- Dec 18, 2019
take your word for it
OTOH, if it's true you support what we jokingly call pink prose, I can't subscribe to that. I think it is a con, it's cheating and fooling people and it's not what I approve of.
Reviews are just entertainment, nothing more or less. On the odd case where one has built up years of reading reviews by a journalist and you have some shared experience of the devices they review its possible to build up an understanding of how they use language, and thusly their meaning and intent. All based on them not being a schill for hire or a rabid fantasist of course.
Mostly it's just flowery writing meant to stimulate your 'want' glands.
Before assuming any contradiction here, you might want to consider the capabilities of tbe Devore and LS3/5a speakers. That part of the subjective review at least is bang in line with what would be predicted from measurements of each speaker.The biggest shortcoming of subjective review is how adjectives describing tonal quality lacks any usable "degree". Let's take food reviews as an example because these are always purely subjective without measurements. When I say a food is "spicy, sweet, salty or too hot", the reader has zero context. What if I love spicy food and when something is "too spicy" for me that may also mean that if I think it's "just right" it could be too spicy for you. Alternatively, I cannot stand eating food that is a touch too sweet so when I complain that a drink is "too sweet", I know for certain my daughter would respond "no, it's perfect!" and so forth. Now on to sound - my wife and son cannot stand the sound of metal knives and forks scratching the surface of a ceramic dish as it literally sends shivers up their spines whereas I can hear it but am not bothered by it at all. So you see where I'm going here - the problem of subjective reviews is twofold:
(1) A "review" by its nature suggests that their subjective impressions are somehow universally applicable when in fact it's merely stating the reviewer's personal eccentricities, tastes preferences or biases, and even if the subjective impressions are a useful guide, the very words used to describe the subjectivity lacks any standard of measure; when a reviewer says there's an annoying bit of sibilance, we have no context of whether he's hyper sensitive to sibilance or not, and maybe 20 years ago he was hypersensitive but today he can no longer notice it unless it's punched up by 6dB! Many reviewers have been in this game for 20 years - have their hearing changed at all over the years? Absolutely - age, experience, injury - life happens.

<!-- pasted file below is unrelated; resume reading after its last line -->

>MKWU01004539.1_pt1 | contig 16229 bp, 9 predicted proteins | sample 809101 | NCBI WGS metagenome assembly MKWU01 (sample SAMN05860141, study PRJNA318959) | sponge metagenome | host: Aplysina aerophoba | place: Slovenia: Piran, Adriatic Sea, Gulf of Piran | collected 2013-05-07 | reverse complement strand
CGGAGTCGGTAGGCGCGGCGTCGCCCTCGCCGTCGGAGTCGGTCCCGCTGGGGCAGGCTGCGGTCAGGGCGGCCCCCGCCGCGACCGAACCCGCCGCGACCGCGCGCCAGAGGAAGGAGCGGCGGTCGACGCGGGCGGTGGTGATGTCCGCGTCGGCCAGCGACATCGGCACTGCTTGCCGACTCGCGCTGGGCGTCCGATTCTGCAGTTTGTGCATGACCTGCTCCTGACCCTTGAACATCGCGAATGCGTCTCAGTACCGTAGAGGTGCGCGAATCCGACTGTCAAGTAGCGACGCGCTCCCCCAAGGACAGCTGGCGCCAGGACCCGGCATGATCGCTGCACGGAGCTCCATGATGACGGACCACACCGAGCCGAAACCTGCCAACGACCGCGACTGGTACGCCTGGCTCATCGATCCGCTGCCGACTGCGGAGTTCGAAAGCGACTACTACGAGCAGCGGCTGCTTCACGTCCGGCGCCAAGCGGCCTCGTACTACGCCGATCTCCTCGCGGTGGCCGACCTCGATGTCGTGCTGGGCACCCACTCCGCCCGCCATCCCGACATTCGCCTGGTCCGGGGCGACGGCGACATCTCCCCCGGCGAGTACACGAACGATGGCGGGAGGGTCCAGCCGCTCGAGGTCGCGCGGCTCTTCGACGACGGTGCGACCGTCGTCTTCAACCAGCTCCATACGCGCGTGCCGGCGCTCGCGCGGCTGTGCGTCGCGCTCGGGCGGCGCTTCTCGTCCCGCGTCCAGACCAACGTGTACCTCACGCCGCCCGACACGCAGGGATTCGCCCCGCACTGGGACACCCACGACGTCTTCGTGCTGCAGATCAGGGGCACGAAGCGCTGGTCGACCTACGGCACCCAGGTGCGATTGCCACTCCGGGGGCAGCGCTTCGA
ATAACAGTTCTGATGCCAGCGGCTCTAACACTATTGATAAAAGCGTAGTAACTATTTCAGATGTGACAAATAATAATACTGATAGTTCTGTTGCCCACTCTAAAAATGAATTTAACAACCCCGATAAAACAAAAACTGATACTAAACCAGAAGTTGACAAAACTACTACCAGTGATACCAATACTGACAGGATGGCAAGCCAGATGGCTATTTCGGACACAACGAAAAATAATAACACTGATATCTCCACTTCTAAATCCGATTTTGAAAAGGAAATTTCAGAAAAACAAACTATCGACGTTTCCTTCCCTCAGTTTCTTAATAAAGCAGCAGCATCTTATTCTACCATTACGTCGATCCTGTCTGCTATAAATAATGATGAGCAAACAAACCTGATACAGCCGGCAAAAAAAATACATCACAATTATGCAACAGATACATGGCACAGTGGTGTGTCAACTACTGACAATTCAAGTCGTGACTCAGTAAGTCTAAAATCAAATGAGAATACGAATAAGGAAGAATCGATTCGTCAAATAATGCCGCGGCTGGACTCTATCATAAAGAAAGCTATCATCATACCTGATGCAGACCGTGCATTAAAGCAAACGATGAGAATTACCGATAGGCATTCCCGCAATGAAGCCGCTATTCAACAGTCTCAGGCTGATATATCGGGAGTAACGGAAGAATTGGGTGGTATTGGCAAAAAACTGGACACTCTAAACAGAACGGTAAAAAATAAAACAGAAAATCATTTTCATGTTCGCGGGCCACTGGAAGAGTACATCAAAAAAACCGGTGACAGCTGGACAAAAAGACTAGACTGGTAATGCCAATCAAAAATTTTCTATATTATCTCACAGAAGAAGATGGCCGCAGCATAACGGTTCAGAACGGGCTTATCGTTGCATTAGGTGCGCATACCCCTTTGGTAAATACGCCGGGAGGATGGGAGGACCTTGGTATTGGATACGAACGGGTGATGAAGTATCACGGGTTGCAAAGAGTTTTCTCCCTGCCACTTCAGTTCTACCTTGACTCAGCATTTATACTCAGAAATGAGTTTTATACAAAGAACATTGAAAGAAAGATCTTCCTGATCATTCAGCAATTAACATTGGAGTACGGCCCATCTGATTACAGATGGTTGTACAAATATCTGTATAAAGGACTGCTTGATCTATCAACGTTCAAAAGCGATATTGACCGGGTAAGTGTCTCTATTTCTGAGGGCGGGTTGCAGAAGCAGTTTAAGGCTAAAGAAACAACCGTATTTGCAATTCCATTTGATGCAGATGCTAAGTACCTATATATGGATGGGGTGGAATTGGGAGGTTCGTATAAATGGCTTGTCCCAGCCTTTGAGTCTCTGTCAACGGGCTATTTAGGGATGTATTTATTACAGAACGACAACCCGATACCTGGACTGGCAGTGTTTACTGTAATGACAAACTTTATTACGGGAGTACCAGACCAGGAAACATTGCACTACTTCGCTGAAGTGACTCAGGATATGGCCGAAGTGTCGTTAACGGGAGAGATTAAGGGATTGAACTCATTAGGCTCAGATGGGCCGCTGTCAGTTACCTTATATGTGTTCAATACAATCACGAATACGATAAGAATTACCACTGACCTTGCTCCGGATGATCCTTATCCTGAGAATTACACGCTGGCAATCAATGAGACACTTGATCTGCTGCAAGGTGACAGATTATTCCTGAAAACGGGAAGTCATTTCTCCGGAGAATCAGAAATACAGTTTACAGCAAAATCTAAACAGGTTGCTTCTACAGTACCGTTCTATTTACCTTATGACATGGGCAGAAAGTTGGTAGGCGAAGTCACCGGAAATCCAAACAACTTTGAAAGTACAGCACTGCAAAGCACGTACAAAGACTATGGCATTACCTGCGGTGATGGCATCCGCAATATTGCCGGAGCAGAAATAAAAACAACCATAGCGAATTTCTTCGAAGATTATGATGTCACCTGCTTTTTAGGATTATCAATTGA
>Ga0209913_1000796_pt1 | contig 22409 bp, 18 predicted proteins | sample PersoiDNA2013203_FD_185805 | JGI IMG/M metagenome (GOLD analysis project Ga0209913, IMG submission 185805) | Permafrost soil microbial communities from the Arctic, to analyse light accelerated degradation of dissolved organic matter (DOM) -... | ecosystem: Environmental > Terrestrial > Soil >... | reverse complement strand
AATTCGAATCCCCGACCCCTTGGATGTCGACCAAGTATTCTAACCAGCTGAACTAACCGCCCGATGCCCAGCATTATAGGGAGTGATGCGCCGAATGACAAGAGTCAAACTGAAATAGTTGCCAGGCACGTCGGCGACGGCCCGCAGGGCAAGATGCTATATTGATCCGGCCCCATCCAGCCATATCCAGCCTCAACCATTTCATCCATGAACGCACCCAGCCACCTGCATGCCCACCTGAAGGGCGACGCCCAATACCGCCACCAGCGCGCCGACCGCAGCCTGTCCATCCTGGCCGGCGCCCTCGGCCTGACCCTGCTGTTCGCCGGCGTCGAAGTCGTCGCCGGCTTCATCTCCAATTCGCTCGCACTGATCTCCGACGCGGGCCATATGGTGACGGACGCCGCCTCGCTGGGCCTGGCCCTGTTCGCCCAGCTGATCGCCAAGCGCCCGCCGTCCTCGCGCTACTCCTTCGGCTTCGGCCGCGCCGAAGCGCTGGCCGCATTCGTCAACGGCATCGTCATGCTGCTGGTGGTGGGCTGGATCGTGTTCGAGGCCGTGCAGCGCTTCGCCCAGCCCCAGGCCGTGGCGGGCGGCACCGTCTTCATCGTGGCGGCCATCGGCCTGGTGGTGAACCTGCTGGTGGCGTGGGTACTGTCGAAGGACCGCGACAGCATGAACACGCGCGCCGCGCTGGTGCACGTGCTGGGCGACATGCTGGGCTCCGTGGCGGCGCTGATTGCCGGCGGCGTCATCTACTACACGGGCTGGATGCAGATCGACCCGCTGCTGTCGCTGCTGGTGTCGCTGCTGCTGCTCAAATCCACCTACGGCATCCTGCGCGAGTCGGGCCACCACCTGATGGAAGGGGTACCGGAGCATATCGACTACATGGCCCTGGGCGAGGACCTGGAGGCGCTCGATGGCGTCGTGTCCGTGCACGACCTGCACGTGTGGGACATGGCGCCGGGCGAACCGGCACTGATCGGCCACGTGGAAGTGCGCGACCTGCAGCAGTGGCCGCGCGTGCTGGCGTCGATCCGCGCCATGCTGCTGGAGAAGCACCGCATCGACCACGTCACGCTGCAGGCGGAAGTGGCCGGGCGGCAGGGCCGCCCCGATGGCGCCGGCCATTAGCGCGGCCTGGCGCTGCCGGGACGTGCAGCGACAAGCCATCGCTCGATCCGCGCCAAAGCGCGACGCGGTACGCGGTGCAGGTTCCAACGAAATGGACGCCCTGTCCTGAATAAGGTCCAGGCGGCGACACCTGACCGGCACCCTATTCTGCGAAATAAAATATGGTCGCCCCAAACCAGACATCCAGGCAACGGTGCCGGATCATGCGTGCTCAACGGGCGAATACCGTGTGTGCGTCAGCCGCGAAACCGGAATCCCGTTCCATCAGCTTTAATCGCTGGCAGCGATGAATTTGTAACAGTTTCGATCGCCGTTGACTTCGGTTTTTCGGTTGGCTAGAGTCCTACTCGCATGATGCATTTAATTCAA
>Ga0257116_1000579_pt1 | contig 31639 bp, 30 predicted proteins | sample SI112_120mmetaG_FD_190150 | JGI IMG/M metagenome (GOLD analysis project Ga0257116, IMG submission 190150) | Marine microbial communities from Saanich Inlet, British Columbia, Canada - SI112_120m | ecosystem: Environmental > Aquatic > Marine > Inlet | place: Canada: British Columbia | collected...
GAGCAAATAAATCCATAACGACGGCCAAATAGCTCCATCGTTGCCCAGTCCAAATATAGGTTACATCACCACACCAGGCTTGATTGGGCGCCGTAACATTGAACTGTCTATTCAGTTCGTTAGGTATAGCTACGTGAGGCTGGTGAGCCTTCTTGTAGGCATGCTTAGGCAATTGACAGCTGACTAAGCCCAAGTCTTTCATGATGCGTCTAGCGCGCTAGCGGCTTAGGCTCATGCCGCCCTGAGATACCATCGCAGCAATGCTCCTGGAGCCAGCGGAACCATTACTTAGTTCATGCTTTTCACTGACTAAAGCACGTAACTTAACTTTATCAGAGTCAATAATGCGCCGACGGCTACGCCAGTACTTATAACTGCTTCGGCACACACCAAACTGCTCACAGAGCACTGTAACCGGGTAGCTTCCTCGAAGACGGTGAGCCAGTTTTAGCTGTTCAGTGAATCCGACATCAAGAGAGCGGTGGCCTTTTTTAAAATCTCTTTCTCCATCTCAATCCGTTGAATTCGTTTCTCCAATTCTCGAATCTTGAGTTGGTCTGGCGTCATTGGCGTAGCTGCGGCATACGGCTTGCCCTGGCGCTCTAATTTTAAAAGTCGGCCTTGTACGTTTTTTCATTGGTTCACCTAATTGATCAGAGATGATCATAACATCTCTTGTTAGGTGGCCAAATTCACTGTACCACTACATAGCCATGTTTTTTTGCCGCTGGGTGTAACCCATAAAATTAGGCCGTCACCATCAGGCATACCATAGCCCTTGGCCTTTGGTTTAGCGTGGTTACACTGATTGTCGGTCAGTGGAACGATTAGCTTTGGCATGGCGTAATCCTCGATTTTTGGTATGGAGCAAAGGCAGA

(2) What if the reviewer chooses the wrong music and does not catch issues in the speaker simply because his musical selection does not bring out those flaws? We have Stereophile reviews where subjective speaker reviews are followed by JA's measurements and the two are not consistent - in this most recent Stereophile review of the Alumine Three, Herb Reichert's glowing love for this speaker is at odds with John Atkinson's measurements (audible resonance near 1kHz):
HR: "the almost fullrange Alumine Threes made this type of music play bigger, more distinctly, more open, easier to follow, and more interesting than it did with my Falcons or DeVores…delivered a bigger "sound" fueled by more undistorted volume, more unrestrained dynamics, more absolute clarity, and of course, more and deeper and less distorted bass...I never imagined how much previously undelivered recorded information the Stenheim Alumine Threes would bring into my room. Or how powerful and compelling this newly discovered information would be."
JA: I was puzzled by the resonant peak in the port's output and by the small peak/dip just above 1kHz, but to be fair, any audible consequences of these resonances will depend on the music being played. [emphasis added]
And so ultimately, subjective reviews are limited to the reviewer not knowing what music to play in order to bring out the best or worst in a speaker and if you the prospective consumer happen to play the wrong music, well, , don't blame the reviewer because he didn't catch it with his selection of esoteric audiophile review music.